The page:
Staff unable to go on holiday due to their flights being cancelled may also find themselves in an unclear situation, and may request that the annual leave booking be commuted to another time instead. There is no obligation on the practice to agree to this, but to agree to do so would be seen to be reasonable and in the interests of good working relations.
Days when your staff have to do a spot of digging in order to get to work are relatively common in some parts of the country and more unusual in others. However, the importance of a policy on “snow days” was underlined last winter. These should be treated as above under “travel disruption” so that staff are clear whether the time is unpaid or may be paid back.
Sporting and other special events
Some practices experienced requests for holidays during the World Cup and many will do so again at the time of the Olympics in 2012. A policy for handling this kind of special event is important to have in place before issues begin to arise in the run-up to the event.
Under the Working Time Regulations, if there is no provision for holiday leave notice in the contract, then staff should give notice to the employer that is equal to twice the number of days’ leave that he or she wishes to take.
Employers are allowed to turn down the dates requested provided that they give notice equal to the number of days requested. This may be on the basis of being unable to grant the request for reasons of business operation. However, an event such as the World Cup may generate late requests for half-days and the policy should state how these will be treated. A first-come, first-served basis will avoid claims of discrimination.
Similarly, the practice may wish to consider whether staff could use their hours flexibly to accommodate a special event by moving lunch hours, finishing early and other options. This will need to be on the basis of having received appropriate permission, with clarification of action to be taken in the case of unauthorised absence.
Short-term sickness absence during special events may well be genuine and the practice’s policy should be clear how sickness absence will be treated. Staff members should attend a back-to-work interview and, if appropriate, be able to provide evidence that the absence was genuine, in accordance with the practice’s absence management policy. If the practice has reason to believe that the absence was not genuine (for example, they were witnessed watching event coverage in the pub), then this is a disciplinary matter.
Dentists, GPs and hospitals
The practice should have a policy to handle absences from work for this kind of appointment. In general, it is not unreasonable to encourage staff to make appointments out of working hours when they can, especially if they are part-time. However, this is not always possible.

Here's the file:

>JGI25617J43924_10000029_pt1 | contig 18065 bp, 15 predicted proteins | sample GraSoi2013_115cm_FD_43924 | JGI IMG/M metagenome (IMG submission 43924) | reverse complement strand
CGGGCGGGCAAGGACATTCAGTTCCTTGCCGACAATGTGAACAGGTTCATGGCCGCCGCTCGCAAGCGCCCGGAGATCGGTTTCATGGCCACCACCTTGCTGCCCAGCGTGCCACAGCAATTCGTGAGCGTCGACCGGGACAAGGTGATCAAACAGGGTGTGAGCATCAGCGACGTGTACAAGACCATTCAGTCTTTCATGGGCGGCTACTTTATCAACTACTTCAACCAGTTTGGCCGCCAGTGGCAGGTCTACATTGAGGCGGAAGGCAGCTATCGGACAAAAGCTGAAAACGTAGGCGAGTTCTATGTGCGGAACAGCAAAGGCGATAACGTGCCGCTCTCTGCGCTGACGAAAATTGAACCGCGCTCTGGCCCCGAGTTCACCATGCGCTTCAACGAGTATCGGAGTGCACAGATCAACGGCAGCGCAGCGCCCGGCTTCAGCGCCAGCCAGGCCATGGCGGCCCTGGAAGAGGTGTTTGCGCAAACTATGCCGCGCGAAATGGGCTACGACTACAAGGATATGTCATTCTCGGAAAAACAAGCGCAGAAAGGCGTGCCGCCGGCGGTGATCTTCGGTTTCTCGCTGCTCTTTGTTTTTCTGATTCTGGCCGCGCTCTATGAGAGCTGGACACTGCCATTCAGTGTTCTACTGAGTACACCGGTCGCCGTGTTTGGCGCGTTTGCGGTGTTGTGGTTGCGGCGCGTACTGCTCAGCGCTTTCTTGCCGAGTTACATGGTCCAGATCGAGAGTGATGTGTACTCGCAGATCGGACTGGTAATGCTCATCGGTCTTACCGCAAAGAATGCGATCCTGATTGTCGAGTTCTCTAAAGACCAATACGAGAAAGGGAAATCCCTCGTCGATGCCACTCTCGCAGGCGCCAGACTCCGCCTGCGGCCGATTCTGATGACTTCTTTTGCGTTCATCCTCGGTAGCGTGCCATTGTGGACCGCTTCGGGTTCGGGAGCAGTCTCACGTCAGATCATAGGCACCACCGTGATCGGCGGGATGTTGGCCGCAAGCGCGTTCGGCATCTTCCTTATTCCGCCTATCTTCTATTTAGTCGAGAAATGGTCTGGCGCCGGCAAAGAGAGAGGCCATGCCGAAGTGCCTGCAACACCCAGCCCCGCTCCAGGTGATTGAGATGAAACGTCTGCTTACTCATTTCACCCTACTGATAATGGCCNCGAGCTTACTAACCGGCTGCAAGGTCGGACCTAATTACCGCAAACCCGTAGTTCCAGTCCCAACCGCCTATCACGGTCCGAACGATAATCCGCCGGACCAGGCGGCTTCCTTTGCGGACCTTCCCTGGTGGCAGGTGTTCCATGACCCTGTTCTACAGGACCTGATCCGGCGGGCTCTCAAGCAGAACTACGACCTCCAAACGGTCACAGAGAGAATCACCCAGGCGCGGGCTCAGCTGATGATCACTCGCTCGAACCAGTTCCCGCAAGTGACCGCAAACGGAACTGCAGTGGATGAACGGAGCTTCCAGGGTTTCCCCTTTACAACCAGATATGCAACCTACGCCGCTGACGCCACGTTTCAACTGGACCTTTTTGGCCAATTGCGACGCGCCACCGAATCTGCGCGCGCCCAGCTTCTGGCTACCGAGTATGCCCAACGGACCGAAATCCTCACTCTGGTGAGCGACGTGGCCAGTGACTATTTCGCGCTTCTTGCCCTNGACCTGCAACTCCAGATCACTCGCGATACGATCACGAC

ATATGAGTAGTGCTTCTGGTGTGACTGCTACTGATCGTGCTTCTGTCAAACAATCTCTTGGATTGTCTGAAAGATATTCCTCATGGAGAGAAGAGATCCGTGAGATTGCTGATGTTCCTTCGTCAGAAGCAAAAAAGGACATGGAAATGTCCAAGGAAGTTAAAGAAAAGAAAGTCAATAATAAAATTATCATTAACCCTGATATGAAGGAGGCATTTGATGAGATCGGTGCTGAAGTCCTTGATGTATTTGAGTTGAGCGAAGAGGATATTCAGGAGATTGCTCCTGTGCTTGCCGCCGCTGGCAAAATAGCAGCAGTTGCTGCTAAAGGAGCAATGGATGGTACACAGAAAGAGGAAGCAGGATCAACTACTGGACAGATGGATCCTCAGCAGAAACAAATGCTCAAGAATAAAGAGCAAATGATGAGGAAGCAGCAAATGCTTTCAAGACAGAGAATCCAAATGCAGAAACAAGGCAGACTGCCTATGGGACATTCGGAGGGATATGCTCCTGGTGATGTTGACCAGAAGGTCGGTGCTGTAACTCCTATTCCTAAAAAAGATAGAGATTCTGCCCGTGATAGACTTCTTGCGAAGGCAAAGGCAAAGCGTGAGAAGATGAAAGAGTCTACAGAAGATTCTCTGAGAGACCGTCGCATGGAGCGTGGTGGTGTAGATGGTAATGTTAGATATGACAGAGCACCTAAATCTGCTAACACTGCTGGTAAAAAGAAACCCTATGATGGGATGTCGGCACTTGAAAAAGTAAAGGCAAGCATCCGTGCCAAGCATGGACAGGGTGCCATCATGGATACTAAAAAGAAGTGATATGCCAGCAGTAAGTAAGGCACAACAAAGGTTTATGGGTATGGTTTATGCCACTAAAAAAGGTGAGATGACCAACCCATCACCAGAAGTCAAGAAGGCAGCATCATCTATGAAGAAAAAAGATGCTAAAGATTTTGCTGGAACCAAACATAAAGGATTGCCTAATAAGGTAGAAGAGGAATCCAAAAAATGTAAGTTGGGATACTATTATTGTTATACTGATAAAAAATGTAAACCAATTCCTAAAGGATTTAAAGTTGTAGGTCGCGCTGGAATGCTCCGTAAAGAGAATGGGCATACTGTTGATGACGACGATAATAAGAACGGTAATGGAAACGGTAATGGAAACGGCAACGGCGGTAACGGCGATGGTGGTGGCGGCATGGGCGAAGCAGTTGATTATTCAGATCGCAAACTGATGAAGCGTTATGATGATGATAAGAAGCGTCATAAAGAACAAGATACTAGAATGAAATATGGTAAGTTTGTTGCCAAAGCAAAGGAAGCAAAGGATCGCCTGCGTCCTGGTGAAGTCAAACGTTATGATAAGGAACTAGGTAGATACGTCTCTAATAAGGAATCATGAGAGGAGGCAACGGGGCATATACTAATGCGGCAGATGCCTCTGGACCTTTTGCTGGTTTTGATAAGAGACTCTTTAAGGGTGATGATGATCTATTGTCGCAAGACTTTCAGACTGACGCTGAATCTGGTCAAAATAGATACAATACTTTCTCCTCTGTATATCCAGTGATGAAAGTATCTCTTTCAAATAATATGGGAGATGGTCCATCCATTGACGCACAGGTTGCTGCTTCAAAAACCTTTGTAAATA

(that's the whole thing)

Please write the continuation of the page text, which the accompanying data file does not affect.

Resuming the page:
The practice may decide to allow a small amount of paid time off for appointments of this kind, perhaps one hour. Hospital appointments requiring a half-day or day’s absence could be regarded as a day’s sickness absence. This is also the case for appointments involving a procedure after which returning to work would be inappropriate because of pain or discomfort. Staff should be able to produce an appointment card as evidence for the absence.
Finally, a reminder about dependant leave. Your staff have the right to unpaid leave to deal with an emergency situation involving a dependant. A dependant is defined as:
“A spouse, partner, child or parent, or a person who lives with the employee but not as a lodger, or someone else who reasonably relies on the employee for care, eg, an elderly neighbour.”1
Confusion can arise around the purpose of dependant leave. The purpose is not to allow the staff member to look after the dependant, but to put measures in place and make suitable emergency arrangements. This includes:
- When the dependant is ill, injured or assaulted.
- When the dependant goes into labour.
- Making long-term care arrangements for a dependant who is ill or injured.
- Arranging and attending a dependant’s funeral.
- Dealing with an unexpected problem with a care arrangement, eg, childcare is not available.
- Dealing with an emergency in school hours, eg, suspension.
The employee is entitled to a reasonable amount of time off to deal with the immediate problem and there is no limit to how many times dependant leave can be taken. Employees should take the minimum time necessary to deal with the emergency and timescales are not defined. There is no qualifying period of employment to be entitled to this right.
Taking the time to define the practice’s policy for managing attendance and management before the absences occur will mean that staff are treated in a fair and consistent manner, and will be clear about what their rights are.
1. Business Link. Parental leave and time off for dependants [internet homepage]. Available from: http://www.businesslink.gov.uk/bdotg/action/detail?itemId=1080914311&typ…
DWP/ACAS Managing Attendance and Employee Turnover